Communications and Program Director at Mind Science Foundation
Although a Midwest native, Emily has worked on the research/bench side of science in Virginia, Texas and California studying cancer therapeutics. She maintained an active love of science outreach and event planning all throughout her career. Emily is passionate about sharpening the public perception and understanding of science. She also enjoys thinking of new programming designed to inspire future generations to love science. Currently, she serves as a board member of Green Spaces Alliance and is involved with Junior League, LeaderBoard, Sigma Xi, American Society for Biochemists and Molecular Biologies, Emerging Leaders Council of United Way and SASTEMIC.
I grew up obsessed with making it home from school in time to watch Bill Nye, the Science Guy and trying to copy his experiments. My dad’s garage quickly became the place to try and take apart some device and see if we could get it put back together with my giant white windbreaker that I donned as a lab coat. I had amazing teachers in high school that pushed me to think harder and use life lessons to problem solve in physics and engineering.
I went to college and enrolled in a brand new program at the time and was able to carve my own path and take classes in a wide variety of disciplines. I could take Sleep and Memory, Abnormal Psych, Fluid Transport, World Religions and Calculus III all in one semester. I knew my love of science was still flourishing and so I picked a large graduate program to try in Virginia. I rotated in labs investigating how parasites replicate in your heart tissue, how enzymes could selectively activate themselves and then chew through your connective tissue and how magic potions seemed to cure every disease it touched. I picked the bacteriology lab dedicated to finding ways for cystic fibrosis patients to live longer and my piece of the puzzle was studying an enzyme. We were not an enzymology lab so I found myself in the biochemistry and medicinal chemistry department seeking new ways to try and understand how the enzyme worked and taking it back and translating it to my lab.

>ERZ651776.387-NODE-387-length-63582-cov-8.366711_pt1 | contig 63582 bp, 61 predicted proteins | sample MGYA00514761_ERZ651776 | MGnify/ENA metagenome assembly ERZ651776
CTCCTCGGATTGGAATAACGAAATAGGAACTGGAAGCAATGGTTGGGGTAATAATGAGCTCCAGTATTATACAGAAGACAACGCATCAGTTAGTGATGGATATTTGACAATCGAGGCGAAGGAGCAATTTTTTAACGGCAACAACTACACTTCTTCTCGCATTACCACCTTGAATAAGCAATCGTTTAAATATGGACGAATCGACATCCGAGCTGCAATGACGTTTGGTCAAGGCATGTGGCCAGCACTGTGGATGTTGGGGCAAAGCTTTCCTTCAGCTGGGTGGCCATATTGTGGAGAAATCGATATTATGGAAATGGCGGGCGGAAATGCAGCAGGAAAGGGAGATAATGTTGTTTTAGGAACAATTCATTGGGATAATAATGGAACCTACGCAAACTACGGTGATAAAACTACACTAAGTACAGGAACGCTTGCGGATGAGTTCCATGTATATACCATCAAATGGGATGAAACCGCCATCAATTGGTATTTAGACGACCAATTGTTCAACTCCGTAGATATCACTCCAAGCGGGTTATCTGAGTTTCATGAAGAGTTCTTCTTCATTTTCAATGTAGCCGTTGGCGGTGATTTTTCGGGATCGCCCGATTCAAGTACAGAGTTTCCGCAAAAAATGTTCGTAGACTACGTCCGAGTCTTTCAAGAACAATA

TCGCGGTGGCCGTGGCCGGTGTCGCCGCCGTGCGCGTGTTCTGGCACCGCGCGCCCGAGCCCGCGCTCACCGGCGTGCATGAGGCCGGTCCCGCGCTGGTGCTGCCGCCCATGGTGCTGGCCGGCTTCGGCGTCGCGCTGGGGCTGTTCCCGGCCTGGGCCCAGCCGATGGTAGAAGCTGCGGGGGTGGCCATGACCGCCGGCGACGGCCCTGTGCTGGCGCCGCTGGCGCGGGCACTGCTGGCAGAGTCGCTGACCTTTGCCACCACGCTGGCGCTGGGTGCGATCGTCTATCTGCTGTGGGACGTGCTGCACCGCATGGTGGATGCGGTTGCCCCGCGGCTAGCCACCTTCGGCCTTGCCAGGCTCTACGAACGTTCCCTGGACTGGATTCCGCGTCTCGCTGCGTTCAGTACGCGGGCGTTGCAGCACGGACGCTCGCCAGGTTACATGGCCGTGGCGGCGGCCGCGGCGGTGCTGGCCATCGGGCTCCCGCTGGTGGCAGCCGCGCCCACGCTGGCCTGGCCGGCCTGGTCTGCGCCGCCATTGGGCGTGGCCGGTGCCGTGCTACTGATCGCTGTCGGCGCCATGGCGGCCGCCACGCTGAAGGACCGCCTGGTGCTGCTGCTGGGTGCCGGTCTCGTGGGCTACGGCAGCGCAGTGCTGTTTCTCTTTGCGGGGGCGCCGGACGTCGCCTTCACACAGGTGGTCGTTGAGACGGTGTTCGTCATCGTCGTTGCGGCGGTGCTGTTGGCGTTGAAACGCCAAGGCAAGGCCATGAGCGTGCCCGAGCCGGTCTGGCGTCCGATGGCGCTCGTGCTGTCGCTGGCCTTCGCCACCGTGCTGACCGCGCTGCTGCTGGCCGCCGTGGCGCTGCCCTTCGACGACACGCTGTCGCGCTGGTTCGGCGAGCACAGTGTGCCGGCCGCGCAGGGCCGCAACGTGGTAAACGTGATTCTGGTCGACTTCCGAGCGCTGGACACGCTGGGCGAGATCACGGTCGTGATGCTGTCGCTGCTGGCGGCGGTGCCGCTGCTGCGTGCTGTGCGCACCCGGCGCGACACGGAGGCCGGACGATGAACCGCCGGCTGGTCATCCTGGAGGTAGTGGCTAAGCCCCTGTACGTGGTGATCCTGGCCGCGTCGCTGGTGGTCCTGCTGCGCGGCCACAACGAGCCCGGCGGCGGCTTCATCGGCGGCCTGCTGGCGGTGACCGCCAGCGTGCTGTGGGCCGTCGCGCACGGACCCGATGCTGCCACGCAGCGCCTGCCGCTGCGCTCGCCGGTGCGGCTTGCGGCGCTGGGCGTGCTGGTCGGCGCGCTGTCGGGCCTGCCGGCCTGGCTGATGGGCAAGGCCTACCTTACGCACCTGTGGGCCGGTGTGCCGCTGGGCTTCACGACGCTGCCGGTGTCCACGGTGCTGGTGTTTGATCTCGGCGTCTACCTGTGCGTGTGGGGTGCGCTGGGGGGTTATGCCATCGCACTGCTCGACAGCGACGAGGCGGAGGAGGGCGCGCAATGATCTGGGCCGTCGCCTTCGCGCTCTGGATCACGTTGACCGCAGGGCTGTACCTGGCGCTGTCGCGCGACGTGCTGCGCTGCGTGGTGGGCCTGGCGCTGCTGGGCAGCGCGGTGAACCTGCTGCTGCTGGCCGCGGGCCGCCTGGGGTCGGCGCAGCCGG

While I was a student, I was a founding member of the Women In Science organization and enjoyed showing youngsters what it was like to be a scientist and challenging their views of traditional mad scientist personas. After I graduated, I moved to Texas to start a postdoc in a biochemistry lab working on a project that used photochemically active nanoparticles to kill cancer cells. We were not a biology lab so I found myself at the Health Science Campus working with immunologists, imaging specialists and animal models. And then I would come back and translate it for the chemists. I co-founded the UTSA Postdoc Association and worked with colleagues at UT Health San Antonio to bring career options to grad students and postdocs through internships (like the one I had at the Tech Transfer office) and workshops. I left academia to try bench work at a large biotherapeutics company in California designing the best way to mass engineer cancer therapeutics. I was getting lost in the shuffle and wanted to try something else and found my current role (through networking).
Now as the science guru at the Mind Science Foundation, I get to read/listen/watch the cool science that is happening every day about the brain. I get to write or serve as an editor on blog posts that translate science to the masses. I help decide which speakers to bring in to tell us about their most recent work. I get to promote science on social media and plan science outreach events to encourage youngsters to love STEM. I get to organize an international conference encompassing technology and how it’s changing the human experience. All in all, a pretty cool gig.